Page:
Today, the very lovely (and funny) Allison Janney is 50. I can only hope she’ll do many more movies & that she’ll be part of whatever it is that will mark Mr. Sorkin’s return to TV (I read about it this morning, I can honestly say I was super excited. I do miss the walk & talk 😉 ).
Right then….about White Teeth…it turned out to be exactly my kind of story. Maybe a little too much so – like all the ingredients were there (murky family histories, immigrant families and their expectations, adjustment issues, political & relational differences etc) but a spark was missing. Hard to explain really – I had a good time reading it, it was fun, but perhaps not particularly memorable. Maybe Times listed it in the Top 100 books from 1923 to 2005, but I have a feeling it won’t be in a similar top 50 years from now. Still, the amazing thing is Ms Smith wrote it when she was only 24 (!!). 24 – that’s how old I am now, and nowhere near capable of such imagination…
At the center of the story there’s Archibald Jones and Samad Iqbal, WWII comrades. After his divorce, Archie tries to kill himself but is saved by sheer chance; feeling he has been given a new lease on life, he spontaneously stumbles into a party where he meets Clara Bowden. Three weeks later, the white, 40something Archie will marry the black, toothless 19-year-old Clara. Through the seemingly unbreakable friendship of the 2 men, the destinies of the Joneses and Iqbals will forever be entwined. Samad (himself also married to a much younger woman – Alsana) is born in Bangladesh and emigrates to the UK long after the war (in which he fought in the imperial forces) was over. Not knowing anyone else there, he looks up Archie and rekindles their relation. The 2 men share everything – much more than they do with their respective wives. Archie is always ready to admire Sam, always ready to listen to his neverending stories about his ancestor, Mangal Pande (who may have fired the first shot in the Indian mutiny against the British forces) – and Sam is always in need of such a sympathetic ear.
Then comes the second generation – Irie Jones and the twins Millat and Magid Iqbal. The boys’ destinies are heavily affected by their father’s inner turmoil and inadequacies as a Muslim: where he feels he is a failure, too heavily influenced by the lenient Anglican morals, he expects his sons to be entrenched in tradition. Unable to lead by example, ultimately unsure of what he really wants from them; Samad ends up being eternally disappointed, culminating with the decision to separate the 2 brothers: Millat will stay in London, while Magid will be sent off back to Bangladesh. Alsana is never involved or aware of the decision until after the fact – which only splits the household even further. Thus, Millat’s evolution to a teen thug and later to a Muslim fundamentalist (not pushed by higher ideals, but looking to belong to a group, like in the American mafia movies he so fervently loves) is no surprise to anyone (just as Irie’s hopeless passion for him).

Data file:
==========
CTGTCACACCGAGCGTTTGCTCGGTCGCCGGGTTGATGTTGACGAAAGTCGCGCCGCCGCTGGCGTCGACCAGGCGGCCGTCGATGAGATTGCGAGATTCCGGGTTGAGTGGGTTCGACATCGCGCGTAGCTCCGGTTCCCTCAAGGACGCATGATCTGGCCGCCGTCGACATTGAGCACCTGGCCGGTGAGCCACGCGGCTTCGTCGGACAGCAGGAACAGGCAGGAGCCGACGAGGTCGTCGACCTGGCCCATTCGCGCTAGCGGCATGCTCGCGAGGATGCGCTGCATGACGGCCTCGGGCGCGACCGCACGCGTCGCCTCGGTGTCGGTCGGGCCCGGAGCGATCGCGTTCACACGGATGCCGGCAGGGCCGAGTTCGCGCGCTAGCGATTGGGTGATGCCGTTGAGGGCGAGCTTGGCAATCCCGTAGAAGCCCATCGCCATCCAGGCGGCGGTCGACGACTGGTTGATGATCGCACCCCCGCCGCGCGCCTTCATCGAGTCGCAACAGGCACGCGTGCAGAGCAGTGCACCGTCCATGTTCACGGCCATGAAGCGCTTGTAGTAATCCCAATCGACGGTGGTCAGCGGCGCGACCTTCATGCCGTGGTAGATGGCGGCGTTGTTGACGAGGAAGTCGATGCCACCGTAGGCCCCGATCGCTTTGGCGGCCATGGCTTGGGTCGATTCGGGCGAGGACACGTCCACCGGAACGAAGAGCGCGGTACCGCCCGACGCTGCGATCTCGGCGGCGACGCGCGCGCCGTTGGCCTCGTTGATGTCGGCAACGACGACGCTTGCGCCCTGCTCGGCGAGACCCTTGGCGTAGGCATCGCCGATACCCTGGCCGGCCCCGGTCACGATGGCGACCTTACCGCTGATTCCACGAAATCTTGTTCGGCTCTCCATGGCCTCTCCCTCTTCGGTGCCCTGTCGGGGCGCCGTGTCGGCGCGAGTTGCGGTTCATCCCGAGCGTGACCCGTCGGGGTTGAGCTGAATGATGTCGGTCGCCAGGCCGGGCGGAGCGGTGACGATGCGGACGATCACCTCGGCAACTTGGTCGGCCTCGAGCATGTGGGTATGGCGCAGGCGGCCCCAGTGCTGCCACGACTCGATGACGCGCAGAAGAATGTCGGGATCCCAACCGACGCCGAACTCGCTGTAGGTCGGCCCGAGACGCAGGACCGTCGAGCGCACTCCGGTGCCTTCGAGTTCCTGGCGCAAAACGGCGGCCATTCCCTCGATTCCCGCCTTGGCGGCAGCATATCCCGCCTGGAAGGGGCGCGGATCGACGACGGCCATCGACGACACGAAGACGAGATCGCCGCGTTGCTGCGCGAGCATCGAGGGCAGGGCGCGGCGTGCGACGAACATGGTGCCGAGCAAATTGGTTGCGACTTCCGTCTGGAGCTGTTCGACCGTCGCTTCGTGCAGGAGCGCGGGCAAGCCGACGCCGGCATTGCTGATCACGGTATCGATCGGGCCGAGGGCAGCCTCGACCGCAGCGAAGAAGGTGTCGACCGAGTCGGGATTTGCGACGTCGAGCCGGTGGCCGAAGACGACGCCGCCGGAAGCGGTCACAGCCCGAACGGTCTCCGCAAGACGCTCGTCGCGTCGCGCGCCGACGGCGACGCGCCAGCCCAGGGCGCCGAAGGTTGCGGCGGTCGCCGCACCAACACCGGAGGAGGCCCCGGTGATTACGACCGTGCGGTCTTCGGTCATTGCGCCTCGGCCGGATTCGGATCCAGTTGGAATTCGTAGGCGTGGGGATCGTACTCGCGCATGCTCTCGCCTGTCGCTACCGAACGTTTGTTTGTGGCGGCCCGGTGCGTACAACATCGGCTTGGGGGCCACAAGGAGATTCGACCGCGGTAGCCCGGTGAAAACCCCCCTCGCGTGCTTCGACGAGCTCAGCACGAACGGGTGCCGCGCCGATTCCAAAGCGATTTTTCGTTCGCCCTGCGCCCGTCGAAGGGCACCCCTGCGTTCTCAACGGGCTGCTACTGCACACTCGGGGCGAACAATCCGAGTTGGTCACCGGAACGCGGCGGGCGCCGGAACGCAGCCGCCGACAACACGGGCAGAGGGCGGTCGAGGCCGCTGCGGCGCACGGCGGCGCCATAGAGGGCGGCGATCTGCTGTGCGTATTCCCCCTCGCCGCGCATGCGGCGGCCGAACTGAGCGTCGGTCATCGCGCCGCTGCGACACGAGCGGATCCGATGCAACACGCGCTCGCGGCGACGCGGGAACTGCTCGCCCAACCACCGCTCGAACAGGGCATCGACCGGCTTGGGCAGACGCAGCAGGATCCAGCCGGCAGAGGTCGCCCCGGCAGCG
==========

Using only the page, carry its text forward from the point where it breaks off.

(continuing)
While the Irie & Millat are in school, a third family will enter their lives – the Chalfens, intellectuals, British to the bone and set on straightening the two misguided kids. Going through the whole plot would take a while – and it wouldn’t be fair, because a lot of the fun comes from discovering what will go wrong next in these people’s lives. Suffice to say that, eventually, all 3 families and the various groups their members are affiliated to will finally converge to one place: new year, 1992, at the unveiling of Marcus Chalfen’s controversial genetic project. From then on, I felt the book had a very anticlimactic ending – almost like Ms Smith got bored and sent all her characters walking off into the sunset.
Although events take place in the span of about 20 years (mid 70s to early 90s) and capture a few historically significant moments, the narrative is neither linear, nor does it take on a serious tone (and I quite enjoyed the humor in it). Ms Smith plays jump rope with the timelines, skipping from present to past, exploring the roots and stories of Mangal Pande, of the WWII adventures of Archie & Sam, of the Bowden clan, their Jamaican heritage and their unyielding attachment to the Jehovah’s witnesses. And through it all, characters are constructed – some shallower (like Clara) some more rounded (like Samad who, though thoroughly unlikable, feels real in his dilemmas, contradictions, mistakes & punishments, ultimately embodying displacement), but all finding a niche in this sometimes dizzying book.